Rochester, MN, August 1, 2018 - Sauna bathing is an activity used for the purposes of pleasure, wellness, and relaxation. Emerging evidence suggests that beyond its use for pleasure, sauna bathing may be linked to several health benefits. A new report published in Mayo Clinic Proceedings found that sauna bathing is associated with a reduction in the risk of vascular diseases, such as high blood pressure and cardiovascular disease, neurocognitive diseases, nonvascular conditions, such as pulmonary diseases, mental health disorders, and mortality. Furthermore, sauna bathing alleviated conditions such as skin diseases, arthritis, headache, and flu. The evidence also suggests that regular sauna baths are associated with a better health-related quality of life.
The research team led by scientists from the University of Jyväskylä, the University of Eastern Finland, and the University of Bristol conducted a comprehensive literature review on the effects of Finnish sauna baths on health outcomes. Finnish sauna bathing is characterized by exposure to high environmental temperature (80 degrees C-100 degrees C) for a brief period.
Findings from this comprehensive literature review also suggest that the health benefits of sauna bathing are linked to the effects of sauna on circulatory, respiratory, cardiovascular, and immune functions. Regular sauna bathing stabilizes the autonomic nervous system, reduces blood pressure, inflammation, oxidative stress, circulation of bad cholesterol, arterial stiffness, and vascular resistance. Moreover, sauna bathing contributes to beneficial levels of circulating hormones and other cardiovascular markers. The physiological responses produced by an ordinary sauna bath correspond to those produced by moderate- or high-intensity physical activity such as walking.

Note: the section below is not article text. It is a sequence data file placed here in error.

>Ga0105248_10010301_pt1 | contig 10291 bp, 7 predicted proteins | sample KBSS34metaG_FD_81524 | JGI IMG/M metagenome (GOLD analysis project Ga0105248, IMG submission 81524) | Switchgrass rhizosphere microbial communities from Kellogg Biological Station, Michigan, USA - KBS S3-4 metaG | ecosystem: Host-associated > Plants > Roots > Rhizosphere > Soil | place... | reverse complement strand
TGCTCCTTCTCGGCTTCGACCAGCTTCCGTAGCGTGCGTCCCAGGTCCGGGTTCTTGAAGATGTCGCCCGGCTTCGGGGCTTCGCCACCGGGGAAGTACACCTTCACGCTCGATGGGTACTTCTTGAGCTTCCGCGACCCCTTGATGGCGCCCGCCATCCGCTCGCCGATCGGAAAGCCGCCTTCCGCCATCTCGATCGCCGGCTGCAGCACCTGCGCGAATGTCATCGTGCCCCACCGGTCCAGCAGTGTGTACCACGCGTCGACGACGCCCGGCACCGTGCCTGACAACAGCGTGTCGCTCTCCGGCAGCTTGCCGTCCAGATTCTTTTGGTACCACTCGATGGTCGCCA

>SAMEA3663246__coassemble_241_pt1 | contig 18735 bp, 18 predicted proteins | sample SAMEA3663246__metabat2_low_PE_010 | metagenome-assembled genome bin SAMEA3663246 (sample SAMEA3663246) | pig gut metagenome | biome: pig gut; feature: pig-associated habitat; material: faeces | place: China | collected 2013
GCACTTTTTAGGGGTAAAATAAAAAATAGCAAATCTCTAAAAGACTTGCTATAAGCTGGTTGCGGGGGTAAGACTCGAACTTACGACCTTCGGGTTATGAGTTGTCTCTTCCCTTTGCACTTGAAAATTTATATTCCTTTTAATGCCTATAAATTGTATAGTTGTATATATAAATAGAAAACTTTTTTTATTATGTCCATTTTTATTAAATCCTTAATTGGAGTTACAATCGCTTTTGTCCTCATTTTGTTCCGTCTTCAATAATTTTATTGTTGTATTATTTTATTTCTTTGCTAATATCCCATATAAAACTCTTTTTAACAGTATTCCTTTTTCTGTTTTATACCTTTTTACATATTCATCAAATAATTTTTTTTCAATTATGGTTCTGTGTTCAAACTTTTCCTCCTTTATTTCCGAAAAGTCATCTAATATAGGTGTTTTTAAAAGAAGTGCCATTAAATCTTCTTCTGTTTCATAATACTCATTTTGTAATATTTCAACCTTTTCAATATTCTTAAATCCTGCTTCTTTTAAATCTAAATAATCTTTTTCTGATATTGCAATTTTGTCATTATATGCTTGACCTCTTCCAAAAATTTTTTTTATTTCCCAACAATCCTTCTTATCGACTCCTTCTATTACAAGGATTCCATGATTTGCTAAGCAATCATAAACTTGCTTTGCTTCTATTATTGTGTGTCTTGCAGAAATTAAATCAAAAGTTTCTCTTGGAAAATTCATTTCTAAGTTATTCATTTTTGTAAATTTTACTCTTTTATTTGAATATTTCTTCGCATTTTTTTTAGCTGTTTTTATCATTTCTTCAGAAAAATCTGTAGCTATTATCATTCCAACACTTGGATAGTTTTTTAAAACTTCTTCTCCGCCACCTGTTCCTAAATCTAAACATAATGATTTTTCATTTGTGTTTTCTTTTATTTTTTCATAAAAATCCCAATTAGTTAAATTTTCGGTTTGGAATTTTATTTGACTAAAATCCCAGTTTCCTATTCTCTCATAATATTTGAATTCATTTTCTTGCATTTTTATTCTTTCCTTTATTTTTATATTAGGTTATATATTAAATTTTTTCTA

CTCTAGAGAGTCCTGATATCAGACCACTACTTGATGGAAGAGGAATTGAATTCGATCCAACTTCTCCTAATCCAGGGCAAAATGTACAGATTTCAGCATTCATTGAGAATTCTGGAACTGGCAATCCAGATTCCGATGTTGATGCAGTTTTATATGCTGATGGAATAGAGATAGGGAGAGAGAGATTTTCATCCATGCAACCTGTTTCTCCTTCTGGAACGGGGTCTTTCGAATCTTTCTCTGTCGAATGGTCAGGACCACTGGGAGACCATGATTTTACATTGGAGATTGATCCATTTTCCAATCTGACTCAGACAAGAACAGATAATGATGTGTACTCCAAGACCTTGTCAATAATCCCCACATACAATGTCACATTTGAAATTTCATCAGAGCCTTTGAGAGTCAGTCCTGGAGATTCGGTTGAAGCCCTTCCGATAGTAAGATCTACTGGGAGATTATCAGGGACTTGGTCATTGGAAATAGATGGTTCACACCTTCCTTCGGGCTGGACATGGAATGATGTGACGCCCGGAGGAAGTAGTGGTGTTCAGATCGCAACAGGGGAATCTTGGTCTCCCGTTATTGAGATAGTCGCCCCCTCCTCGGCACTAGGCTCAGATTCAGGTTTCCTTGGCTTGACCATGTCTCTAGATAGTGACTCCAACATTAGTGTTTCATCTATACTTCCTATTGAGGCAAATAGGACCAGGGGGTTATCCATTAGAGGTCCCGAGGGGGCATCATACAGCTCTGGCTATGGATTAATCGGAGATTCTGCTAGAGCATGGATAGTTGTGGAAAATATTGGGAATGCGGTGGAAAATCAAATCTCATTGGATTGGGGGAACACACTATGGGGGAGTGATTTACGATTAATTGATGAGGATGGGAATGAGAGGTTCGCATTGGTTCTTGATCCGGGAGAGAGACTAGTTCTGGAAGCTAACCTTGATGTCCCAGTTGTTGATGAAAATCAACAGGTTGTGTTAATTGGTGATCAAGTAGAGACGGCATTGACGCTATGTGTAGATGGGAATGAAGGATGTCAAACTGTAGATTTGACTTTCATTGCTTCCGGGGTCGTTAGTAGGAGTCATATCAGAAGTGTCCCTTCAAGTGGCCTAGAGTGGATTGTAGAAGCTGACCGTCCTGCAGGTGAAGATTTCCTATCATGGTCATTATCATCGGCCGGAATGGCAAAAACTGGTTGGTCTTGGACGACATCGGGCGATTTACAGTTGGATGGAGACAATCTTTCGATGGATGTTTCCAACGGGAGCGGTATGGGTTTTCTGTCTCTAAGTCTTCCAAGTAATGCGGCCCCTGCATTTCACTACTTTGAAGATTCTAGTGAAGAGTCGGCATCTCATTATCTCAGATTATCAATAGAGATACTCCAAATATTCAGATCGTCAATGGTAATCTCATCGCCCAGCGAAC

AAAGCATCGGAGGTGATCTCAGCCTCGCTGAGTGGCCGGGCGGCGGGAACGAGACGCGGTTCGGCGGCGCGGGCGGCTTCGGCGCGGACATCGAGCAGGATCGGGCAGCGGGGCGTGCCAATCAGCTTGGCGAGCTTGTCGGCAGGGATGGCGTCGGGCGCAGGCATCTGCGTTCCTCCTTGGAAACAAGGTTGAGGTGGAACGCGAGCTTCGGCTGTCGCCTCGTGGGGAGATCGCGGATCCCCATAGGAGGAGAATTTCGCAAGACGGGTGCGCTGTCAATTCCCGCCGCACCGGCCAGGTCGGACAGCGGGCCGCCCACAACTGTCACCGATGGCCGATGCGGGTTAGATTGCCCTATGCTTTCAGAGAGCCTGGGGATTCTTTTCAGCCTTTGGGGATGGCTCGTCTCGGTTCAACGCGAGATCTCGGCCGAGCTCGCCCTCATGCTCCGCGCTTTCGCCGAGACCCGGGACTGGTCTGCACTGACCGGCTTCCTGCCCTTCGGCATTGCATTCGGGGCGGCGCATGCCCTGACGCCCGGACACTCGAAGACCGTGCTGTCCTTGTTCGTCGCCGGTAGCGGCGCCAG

The same research team has published several experimental studies demonstrating the beneficial effects of short-term sauna exposure on blood pressure, specific cardiovascular biomarkers, inflammation, arterial compliance, and cardiovascular function. The feelings of relaxation and promotion of mental health and well-being associated with sauna sessions may be linked to the increased production of circulating levels of hormones such as endorphins, the research team reported. The review also reports that sauna bathing produces beneficial changes that are equivalent to those produced by physical activity. Indeed, the research team has shown in their previous studies that a combination of sauna bathing and physical activity might have added health benefits compared with each activity alone.
This review emphasized that sauna bathing has a good safety profile and can even be used in patients with stable cardiovascular disease. Hot Finnish sauna baths have been shown to be hemodynamically well tolerated without the occurrence of complex ventricular arrhythmias in patients with heart diseases.
Mayo Clinic Proceedings